Ever wondered how animation found its way in the reality? Ever thought the forms in which it all started? It isn’t recent that animation has found its existence and potential to create a world of its own. It all started years back when colours were not the priority; the world looked black and white, but meaningful and fun. Animated movies were created years back with what may be termed as obsolete technology. There were people who stood out and took risk of doing something out of the conventional way, these people suffered failure too when audience did not accept animation initially. Hats-off to them for not stopping, they did what we have today—inception of animation. No matter what the quality of the animation, the content was well liked by people which encourage many to develop animated characters and movies. The start might not be in the long form i.e. full-length movies, but many short films were created in those days to test the water. These films were rich with content but only few experiments were successful.
Few such short animated movies that did good in their days are listed:
Fun In A Bakery Shop (1902)
It was a short film which was directed by Edwin S. Porter. Surprisingly, the length of the film was just one minute and 30 seconds long and contained some experimental use of stop-motion animation. The story focuses on a baker who spies a rat and tries to kill it with various methods including throwing a handful of dough at the rat. The baker also makes busts of various celebrities of those days like Buffalo Bill, Admiral Schley, and ultimately a comical Irishman with a cocked hat, clay pipe, and Donegal whiskers. Various comical scenes are covered in the movie which makes it a hilarious lot including the one where he throws up white flour at another baker’s face who ends up on the floor in a heap.
The Haunted Hotel (1907)
The film is a mixture of live-action and stop-motion short film which is also a silent comedy made by James Stuart Blackton. The length of the movie is equally short as it will last only for approximately seven minutes. The story focuses on a tourist who visits a mysterious inn which is occupied by unknown faces. Blackton is said to be the first ones who adopted lightning-sketch and trick photography. The story focuses on an old hotel which is brought to life through animation. The tourist is tormented by various mysterious happenings. Such as objects are mysteriously dragged around the room, the breakfast is served itself, a miniature figure manifests out of the pitcher, and much more.
A lot of techniques of trick photography have been used to cut through the footage and overlay the next to convey the presence of ghosts. With the use of canted photography and overstated stage acting, the room seems like it is tilting from side to side, and towards the end, the use of miniatures depicts the traveller is taken by a monstrous giant.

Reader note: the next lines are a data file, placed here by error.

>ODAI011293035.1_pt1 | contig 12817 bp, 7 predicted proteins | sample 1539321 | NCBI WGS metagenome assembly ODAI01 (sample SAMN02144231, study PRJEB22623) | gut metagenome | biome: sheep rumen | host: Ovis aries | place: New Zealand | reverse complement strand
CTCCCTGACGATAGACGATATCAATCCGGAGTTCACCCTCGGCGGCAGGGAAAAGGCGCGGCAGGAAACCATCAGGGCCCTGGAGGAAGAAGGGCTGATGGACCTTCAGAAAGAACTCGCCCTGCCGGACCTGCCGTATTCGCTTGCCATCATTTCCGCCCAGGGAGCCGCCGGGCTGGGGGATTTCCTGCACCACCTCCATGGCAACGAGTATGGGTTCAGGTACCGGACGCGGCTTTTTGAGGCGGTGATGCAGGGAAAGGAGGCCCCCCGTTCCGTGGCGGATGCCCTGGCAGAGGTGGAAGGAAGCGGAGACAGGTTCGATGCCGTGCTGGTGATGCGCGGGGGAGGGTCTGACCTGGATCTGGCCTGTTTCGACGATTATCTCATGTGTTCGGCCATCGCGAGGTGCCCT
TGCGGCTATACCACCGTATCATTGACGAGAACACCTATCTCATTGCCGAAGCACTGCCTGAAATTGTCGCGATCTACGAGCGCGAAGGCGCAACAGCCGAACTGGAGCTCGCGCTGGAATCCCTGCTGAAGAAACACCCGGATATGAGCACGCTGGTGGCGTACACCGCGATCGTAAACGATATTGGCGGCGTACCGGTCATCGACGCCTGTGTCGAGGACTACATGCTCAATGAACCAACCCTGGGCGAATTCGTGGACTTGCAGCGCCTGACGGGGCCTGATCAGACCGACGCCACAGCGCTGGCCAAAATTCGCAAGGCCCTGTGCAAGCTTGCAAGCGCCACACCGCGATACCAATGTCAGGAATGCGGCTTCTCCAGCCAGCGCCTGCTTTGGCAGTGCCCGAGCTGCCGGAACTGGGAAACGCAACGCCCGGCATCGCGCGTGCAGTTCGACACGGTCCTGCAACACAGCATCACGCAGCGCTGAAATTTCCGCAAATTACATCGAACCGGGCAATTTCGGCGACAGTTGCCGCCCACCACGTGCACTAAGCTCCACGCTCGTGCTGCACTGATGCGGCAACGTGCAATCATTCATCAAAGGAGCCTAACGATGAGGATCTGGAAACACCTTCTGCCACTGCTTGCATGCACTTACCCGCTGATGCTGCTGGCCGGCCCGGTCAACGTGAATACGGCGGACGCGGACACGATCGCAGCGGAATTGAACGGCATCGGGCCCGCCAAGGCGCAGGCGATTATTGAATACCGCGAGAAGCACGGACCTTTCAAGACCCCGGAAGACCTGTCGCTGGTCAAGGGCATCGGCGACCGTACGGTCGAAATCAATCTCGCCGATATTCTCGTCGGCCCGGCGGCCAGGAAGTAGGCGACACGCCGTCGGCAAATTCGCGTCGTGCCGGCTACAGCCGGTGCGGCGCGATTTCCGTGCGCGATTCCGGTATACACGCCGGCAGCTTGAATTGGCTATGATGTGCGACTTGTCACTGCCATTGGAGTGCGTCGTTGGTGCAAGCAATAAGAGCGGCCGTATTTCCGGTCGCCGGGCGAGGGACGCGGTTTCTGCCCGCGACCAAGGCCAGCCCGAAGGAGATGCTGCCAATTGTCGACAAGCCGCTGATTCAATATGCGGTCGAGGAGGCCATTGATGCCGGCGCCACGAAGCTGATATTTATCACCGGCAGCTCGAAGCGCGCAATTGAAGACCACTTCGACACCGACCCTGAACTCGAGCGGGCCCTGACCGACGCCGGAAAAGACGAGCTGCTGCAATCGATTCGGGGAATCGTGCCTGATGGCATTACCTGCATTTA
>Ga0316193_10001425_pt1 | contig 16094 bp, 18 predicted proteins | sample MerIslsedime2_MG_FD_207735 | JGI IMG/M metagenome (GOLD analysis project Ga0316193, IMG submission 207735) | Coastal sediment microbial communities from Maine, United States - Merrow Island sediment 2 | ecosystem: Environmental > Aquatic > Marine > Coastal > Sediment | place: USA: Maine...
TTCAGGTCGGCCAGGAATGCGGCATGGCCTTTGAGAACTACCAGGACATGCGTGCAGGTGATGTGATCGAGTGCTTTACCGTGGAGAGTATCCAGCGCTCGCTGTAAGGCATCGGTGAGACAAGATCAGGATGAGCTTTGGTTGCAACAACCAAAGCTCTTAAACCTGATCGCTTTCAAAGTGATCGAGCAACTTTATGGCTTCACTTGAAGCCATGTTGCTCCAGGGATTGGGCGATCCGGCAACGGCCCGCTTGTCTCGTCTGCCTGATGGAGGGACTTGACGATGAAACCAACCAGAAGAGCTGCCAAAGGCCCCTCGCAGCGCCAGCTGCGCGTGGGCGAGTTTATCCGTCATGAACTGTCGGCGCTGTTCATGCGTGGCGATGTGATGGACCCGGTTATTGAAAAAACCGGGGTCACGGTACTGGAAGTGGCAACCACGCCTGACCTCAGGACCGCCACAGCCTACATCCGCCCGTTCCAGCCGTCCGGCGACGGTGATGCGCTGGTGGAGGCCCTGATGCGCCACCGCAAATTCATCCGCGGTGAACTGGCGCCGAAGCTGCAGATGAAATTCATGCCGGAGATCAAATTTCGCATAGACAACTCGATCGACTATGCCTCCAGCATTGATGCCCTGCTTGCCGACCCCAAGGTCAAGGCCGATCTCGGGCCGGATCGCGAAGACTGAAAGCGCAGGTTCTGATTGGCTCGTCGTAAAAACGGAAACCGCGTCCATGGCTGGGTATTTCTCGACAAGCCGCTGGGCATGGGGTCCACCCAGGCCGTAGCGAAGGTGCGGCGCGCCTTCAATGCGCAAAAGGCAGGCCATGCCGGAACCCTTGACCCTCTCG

Long Live the Bull (1926)
This is a clay animation film, commonly called as claymation, which is made by Ralph Sunn. In layman’s language, the entire film was made out of clay. Originally, it was a silent film, but over the years, many have added music to make it more interactive. The story focuses on a guitar playing Barcelona man who is in love with a woman and the only way he can win her is through winning a bull-fight. In the film, he is shown trying to win a girl by fighting a bull—who is a friend at one moment and enemy at another. A guitar playing Barcelona man is in love with a woman, and she says the only way he can attain her love is if he faces off with a bull. But things do not go as planned.
This film is termed as the oldest surviving clay film today.
Pauvre Pierrot (1892)
It is a French short animated film which was directed by Charles-Emile Reynaud. The film comprises of 500 individually painted images and originally lasted for 15 minutes. It is said to be the first animated films ever made alongside Le Clown et ses chiens and Un bon bock in the year 1892. The combined performance of all three films was known as Pantomimes Lumineuses. Pauvre Pierrot was the first film to be demonstrated at the Charles-Emile Reynaud’s Théâtre Optique, a device that projects images on a screen. Neither Un bon bock nor Le Clown et ses chiens survived, but Pauvre Pierrot does. The story focuses on Arlequin who comes to see his lover Columbine one night. But Pierrot arrives and knocks at the door making Columbine and Arlequin hide. Pierrot sings for her but Arlequin scares him away.
Little Nemo (1911)
Little Nemo is a silent animated short film. The comic strip is made by the American cartoonist Winsor McCay. This animation was the centrepiece of a 10-minute film entitled Winsor McCay, the Famous Cartoonist of the N.Y. Herald and His Moving Comics. This film is a mixture of live action, animated sequences and drawing demonstrations. The story is about a boy who dreams wild but wonderful things each night and wakes up in the last panel of each episode. However, the movie starts off with McCay betting his friends that he can make his drawing move. In the end, the animated sequence is briefly shown in which Little Nemo dances, fights, and interacts with his friends.
Each of these super-short films bring a unique angle to the world of animation and teaches us how it’s always a learning process till one grows and learns to evolve. Animation too has evolved and will continue to do so, but the content will still be loved and looked forward to.